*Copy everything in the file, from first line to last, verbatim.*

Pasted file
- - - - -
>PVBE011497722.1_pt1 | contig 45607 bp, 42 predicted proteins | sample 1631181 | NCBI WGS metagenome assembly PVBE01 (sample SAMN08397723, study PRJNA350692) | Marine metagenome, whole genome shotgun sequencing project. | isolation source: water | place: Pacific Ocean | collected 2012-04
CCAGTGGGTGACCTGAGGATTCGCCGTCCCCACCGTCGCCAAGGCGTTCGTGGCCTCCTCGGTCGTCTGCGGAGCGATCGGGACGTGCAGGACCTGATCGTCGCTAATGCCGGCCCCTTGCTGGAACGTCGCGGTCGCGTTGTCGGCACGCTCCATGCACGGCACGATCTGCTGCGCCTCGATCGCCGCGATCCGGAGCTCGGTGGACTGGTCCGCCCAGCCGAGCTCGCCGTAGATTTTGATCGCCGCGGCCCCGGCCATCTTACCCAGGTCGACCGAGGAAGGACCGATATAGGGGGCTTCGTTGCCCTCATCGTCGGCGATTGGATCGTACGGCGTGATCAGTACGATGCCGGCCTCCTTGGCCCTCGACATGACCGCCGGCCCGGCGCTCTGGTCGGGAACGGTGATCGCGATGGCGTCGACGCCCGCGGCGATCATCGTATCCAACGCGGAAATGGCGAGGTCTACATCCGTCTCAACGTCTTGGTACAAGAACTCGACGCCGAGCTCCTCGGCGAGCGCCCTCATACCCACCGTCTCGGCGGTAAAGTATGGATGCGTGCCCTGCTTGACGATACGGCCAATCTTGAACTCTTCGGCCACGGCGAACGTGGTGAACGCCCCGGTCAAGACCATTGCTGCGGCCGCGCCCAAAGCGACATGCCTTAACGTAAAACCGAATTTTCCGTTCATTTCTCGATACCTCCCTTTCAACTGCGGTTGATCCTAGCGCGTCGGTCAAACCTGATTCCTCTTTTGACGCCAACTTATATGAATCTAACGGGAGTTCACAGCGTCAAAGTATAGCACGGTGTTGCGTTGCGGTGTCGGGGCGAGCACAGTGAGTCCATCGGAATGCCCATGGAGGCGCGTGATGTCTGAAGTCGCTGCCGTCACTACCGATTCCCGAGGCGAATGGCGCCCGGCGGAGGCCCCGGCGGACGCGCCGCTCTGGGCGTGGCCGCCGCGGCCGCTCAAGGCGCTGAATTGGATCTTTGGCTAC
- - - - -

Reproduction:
>PVBE011497722.1_pt1 | contig 45607 bp, 42 predicted proteins | sample 1631181 | NCBI WGS metagenome assembly PVBE01 (sample SAMN08397723, study PRJNA350692) | Marine metagenome, whole genome shotgun sequencing project. | isolation source: water | place: Pacific Ocean | collected 2012-04
CCAGTGGGTGACCTGAGGATTCGCCGTCCCCACCGTCGCCAAGGCGTTCGTGGCCTCCTCGGTCGTCTGCGGAGCGATCGGGACGTGCAGGACCTGATCGTCGCTAATGCCGGCCCCTTGCTGGAACGTCGCGGTCGCGTTGTCGGCACGCTCCATGCACGGCACGATCTGCTGCGCCTCGATCGCCGCGATCCGGAGCTCGGTGGACTGGTCCGCCCAGCCGAGCTCGCCGTAGATTTTGATCGCCGCGGCCCCGGCCATCTTACCCAGGTCGACCGAGGAAGGACCGATATAGGGGGCTTCGTTGCCCTCATCGTCGGCGATTGGATCGTACGGCGTGATCAGTACGATGCCGGCCTCCTTGGCCCTCGACATGACCGCCGGCCCGGCGCTCTGGTCGGGAACGGTGATCGCGATGGCGTCGACGCCCGCGGCGATCATCGTATCCAACGCGGAAATGGCGAGGTCTACATCCGTCTCAACGTCTTGGTACAAGAACTCGACGCCGAGCTCCTCGGCGAGCGCCCTCATACCCACCGTCTCGGCGGTAAAGTATGGATGCGTGCCCTGCTTGACGATACGGCCAATCTTGAACTCTTCGGCCACGGCGAACGTGGTGAACGCCCCGGTCAAGACCATTGCTGCGGCCGCGCCCAAAGCGACATGCCTTAACGTAAAACCGAATTTTCCGTTCATTTCTCGATACCTCCCTTTCAACTGCGGTTGATCCTAGCGCGTCGGTCAAACCTGATTCCTCTTTTGACGCCAACTTATATGAATCTAACGGGAGTTCACAGCGTCAAAGTATAGCACGGTGTTGCGTTGCGGTGTCGGGGCGAGCACAGTGAGTCCATCGGAATGCCCATGGAGGCGCGTGATGTCTGAAGTCGCTGCCGTCACTACCGATTCCCGAGGCGAATGGCGCCCGGCGGAGGCCCCGGCGGACGCGCCGCTCTGGGCGTGGCCGCCGCGGCCGCTCAAGGCGCTGAATTGGATCTTTGGCTAC